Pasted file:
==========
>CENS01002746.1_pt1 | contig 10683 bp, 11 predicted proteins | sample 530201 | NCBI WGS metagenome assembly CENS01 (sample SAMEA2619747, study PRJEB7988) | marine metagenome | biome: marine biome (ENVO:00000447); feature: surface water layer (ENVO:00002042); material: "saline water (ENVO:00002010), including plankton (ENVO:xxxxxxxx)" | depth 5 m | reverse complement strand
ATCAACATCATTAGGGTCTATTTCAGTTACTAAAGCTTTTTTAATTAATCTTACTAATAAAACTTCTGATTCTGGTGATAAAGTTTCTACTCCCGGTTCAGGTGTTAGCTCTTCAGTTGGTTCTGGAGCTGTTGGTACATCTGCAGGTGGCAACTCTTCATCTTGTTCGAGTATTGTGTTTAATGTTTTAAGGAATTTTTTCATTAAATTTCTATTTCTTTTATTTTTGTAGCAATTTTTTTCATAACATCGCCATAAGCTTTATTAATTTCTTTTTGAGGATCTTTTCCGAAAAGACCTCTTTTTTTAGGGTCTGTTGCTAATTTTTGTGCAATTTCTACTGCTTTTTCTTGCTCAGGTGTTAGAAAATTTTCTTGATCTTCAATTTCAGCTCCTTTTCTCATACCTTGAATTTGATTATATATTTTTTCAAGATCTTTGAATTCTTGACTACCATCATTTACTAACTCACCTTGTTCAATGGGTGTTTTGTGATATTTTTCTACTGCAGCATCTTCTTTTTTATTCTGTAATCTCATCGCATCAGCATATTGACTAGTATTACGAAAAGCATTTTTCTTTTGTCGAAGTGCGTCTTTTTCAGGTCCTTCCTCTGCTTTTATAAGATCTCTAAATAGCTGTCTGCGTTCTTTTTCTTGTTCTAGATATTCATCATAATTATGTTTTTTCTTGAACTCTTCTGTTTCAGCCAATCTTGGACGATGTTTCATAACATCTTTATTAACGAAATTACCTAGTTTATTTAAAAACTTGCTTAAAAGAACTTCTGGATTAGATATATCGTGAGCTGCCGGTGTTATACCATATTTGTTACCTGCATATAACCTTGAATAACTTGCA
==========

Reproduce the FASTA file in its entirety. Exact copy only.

>CENS01002746.1_pt1 | contig 10683 bp, 11 predicted proteins | sample 530201 | NCBI WGS metagenome assembly CENS01 (sample SAMEA2619747, study PRJEB7988) | marine metagenome | biome: marine biome (ENVO:00000447); feature: surface water layer (ENVO:00002042); material: "saline water (ENVO:00002010), including plankton (ENVO:xxxxxxxx)" | depth 5 m | reverse complement strand
ATCAACATCATTAGGGTCTATTTCAGTTACTAAAGCTTTTTTAATTAATCTTACTAATAAAACTTCTGATTCTGGTGATAAAGTTTCTACTCCCGGTTCAGGTGTTAGCTCTTCAGTTGGTTCTGGAGCTGTTGGTACATCTGCAGGTGGCAACTCTTCATCTTGTTCGAGTATTGTGTTTAATGTTTTAAGGAATTTTTTCATTAAATTTCTATTTCTTTTATTTTTGTAGCAATTTTTTTCATAACATCGCCATAAGCTTTATTAATTTCTTTTTGAGGATCTTTTCCGAAAAGACCTCTTTTTTTAGGGTCTGTTGCTAATTTTTGTGCAATTTCTACTGCTTTTTCTTGCTCAGGTGTTAGAAAATTTTCTTGATCTTCAATTTCAGCTCCTTTTCTCATACCTTGAATTTGATTATATATTTTTTCAAGATCTTTGAATTCTTGACTACCATCATTTACTAACTCACCTTGTTCAATGGGTGTTTTGTGATATTTTTCTACTGCAGCATCTTCTTTTTTATTCTGTAATCTCATCGCATCAGCATATTGACTAGTATTACGAAAAGCATTTTTCTTTTGTCGAAGTGCGTCTTTTTCAGGTCCTTCCTCTGCTTTTATAAGATCTCTAAATAGCTGTCTGCGTTCTTTTTCTTGTTCTAGATATTCATCATAATTATGTTTTTTCTTGAACTCTTCTGTTTCAGCCAATCTTGGACGATGTTTCATAACATCTTTATTAACGAAATTACCTAGTTTATTTAAAAACTTGCTTAAAAGAACTTCTGGATTAGATATATCGTGAGCTGCCGGTGTTATACCATATTTGTTACCTGCATATAACCTTGAATAACTTGCA